With the foundation of the League of Nations in 1920 came hope for a policy of disarmament amongst the major world powers, the greatest of which was now the United States. Between 1921 and 1922 the world’s largest naval powers gathered in Washington for a conference to discuss naval disarmament and the growing tensions in the Far East.
The Five-Power Naval Limitation Treaty, signed by the United States, Britain, Japan, France and Italy, included an agreement not to build any new battleships and to maintain each nation’s naval tonnage according to the ratio 5:5:3:1, thereby entailing the scrapping of many warships. The Nine-Power Treaty was signed by the U.S., Britain, Japan, France, Italy, Belgium, the Netherlands, Portugal and China, guaranteeing the integrity of China and enabling countries to trade freely without discrimination. However, the treaty recognised Japan’s dominance in Manchuria, which would prove to be a problem for the League of Nations in the 1930s.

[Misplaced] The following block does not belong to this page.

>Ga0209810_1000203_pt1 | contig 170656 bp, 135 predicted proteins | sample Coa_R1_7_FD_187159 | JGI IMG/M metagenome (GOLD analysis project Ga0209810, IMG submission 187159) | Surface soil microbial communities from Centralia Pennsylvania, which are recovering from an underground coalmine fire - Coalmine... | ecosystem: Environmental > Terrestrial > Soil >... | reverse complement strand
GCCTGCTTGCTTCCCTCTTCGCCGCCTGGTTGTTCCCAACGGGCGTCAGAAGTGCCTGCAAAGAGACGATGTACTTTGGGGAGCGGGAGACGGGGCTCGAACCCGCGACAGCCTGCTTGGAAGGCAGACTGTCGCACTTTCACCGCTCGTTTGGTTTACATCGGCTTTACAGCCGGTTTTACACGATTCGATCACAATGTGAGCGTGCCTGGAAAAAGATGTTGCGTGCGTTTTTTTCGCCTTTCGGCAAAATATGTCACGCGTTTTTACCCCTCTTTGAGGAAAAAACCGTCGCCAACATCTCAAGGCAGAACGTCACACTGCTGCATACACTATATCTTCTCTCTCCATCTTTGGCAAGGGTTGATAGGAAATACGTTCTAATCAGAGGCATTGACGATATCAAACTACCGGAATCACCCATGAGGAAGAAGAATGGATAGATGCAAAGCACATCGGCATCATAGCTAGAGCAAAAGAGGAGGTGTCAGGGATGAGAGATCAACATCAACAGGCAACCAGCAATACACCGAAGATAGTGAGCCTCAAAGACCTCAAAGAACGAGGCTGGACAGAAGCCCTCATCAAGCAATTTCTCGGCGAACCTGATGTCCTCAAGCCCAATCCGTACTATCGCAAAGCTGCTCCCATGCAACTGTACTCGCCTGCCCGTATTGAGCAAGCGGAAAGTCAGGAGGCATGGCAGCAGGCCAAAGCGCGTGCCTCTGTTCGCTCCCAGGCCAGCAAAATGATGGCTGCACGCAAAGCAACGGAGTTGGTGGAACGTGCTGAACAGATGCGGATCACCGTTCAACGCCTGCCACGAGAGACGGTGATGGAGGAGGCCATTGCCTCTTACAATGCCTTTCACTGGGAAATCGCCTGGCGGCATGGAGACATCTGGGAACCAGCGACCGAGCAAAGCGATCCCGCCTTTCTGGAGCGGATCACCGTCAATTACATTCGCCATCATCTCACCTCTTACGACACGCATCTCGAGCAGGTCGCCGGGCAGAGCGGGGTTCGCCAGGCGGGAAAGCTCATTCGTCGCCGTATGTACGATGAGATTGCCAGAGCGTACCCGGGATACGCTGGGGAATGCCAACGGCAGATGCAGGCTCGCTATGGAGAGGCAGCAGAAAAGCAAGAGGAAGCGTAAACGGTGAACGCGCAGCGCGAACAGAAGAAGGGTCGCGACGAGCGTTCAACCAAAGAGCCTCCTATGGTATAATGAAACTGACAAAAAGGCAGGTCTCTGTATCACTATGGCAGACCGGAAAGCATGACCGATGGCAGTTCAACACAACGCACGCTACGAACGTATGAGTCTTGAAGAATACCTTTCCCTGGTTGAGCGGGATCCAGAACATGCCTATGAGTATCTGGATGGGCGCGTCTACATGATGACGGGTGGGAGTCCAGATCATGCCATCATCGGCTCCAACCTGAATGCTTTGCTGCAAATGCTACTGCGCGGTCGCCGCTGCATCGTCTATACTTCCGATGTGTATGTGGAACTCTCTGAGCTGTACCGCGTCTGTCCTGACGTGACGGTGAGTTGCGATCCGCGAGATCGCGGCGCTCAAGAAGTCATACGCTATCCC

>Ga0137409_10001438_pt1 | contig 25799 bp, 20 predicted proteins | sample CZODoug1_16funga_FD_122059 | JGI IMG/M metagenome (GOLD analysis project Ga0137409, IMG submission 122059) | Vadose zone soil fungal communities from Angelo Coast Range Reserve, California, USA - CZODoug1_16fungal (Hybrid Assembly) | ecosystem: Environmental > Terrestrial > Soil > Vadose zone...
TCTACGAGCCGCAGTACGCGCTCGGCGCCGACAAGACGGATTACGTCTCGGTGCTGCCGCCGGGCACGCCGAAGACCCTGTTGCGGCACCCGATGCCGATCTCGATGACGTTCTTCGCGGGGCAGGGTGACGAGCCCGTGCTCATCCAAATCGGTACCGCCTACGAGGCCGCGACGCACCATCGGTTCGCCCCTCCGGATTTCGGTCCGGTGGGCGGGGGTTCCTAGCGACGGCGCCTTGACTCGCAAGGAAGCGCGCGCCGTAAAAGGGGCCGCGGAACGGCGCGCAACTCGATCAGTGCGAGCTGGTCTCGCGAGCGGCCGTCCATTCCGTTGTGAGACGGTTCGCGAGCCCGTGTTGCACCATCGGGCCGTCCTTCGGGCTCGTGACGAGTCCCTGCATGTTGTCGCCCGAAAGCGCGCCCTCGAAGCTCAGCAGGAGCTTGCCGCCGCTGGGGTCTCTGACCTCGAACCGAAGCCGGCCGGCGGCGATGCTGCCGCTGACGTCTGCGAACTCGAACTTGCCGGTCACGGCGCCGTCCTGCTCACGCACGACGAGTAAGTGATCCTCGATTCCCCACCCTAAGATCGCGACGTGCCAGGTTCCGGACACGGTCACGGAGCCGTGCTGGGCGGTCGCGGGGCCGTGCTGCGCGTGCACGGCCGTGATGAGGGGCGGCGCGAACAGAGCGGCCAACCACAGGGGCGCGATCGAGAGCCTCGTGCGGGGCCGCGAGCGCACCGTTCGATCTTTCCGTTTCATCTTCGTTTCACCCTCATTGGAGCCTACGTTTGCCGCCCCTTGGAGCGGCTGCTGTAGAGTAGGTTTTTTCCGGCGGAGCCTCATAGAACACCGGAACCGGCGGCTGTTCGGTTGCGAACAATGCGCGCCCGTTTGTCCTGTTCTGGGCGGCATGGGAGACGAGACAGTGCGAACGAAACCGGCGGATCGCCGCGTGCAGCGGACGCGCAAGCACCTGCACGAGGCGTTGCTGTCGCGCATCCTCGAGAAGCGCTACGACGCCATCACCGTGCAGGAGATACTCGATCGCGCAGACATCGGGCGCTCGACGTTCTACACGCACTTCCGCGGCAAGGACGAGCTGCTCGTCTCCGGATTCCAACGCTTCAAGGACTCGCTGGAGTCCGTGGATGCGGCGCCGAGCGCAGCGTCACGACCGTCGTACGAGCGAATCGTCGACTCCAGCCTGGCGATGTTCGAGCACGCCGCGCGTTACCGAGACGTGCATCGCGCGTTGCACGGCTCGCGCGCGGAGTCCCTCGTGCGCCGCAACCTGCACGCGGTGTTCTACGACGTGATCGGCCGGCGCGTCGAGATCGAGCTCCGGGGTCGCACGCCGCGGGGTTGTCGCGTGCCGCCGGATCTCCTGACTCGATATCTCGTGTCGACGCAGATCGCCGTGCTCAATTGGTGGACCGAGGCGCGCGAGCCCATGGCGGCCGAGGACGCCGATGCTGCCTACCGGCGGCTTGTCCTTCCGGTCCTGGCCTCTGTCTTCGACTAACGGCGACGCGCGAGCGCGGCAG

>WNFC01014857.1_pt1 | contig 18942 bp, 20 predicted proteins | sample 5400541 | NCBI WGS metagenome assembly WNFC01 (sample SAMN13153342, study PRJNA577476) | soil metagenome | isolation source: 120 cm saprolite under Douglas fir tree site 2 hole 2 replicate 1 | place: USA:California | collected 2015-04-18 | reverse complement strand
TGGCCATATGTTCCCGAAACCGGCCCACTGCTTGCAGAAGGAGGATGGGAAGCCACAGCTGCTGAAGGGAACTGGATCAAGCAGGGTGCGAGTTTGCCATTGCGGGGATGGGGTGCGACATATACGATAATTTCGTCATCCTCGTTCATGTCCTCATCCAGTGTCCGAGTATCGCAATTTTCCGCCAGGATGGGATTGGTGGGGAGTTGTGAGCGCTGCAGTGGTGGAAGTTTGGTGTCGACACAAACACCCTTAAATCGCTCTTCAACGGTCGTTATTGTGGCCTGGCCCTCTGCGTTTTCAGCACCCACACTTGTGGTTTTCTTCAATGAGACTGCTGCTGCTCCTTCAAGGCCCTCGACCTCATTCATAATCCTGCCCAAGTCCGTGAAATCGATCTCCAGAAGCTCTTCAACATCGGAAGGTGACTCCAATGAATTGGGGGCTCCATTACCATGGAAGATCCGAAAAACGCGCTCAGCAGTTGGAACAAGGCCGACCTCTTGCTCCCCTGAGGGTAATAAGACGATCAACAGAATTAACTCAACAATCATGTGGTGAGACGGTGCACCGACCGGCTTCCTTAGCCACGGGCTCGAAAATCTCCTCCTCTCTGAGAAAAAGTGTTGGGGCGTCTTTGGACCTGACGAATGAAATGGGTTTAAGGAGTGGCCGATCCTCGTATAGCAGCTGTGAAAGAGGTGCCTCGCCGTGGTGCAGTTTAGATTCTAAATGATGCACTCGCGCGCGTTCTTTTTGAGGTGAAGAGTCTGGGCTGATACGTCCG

R. Henig, 1984. Versailles and After 1919-33. London Methuen.
C. Morrison, 1991. Popular Pressures and British Foreign Policy 1931-1935. MA dissertation. Lancaster: Lancaster University.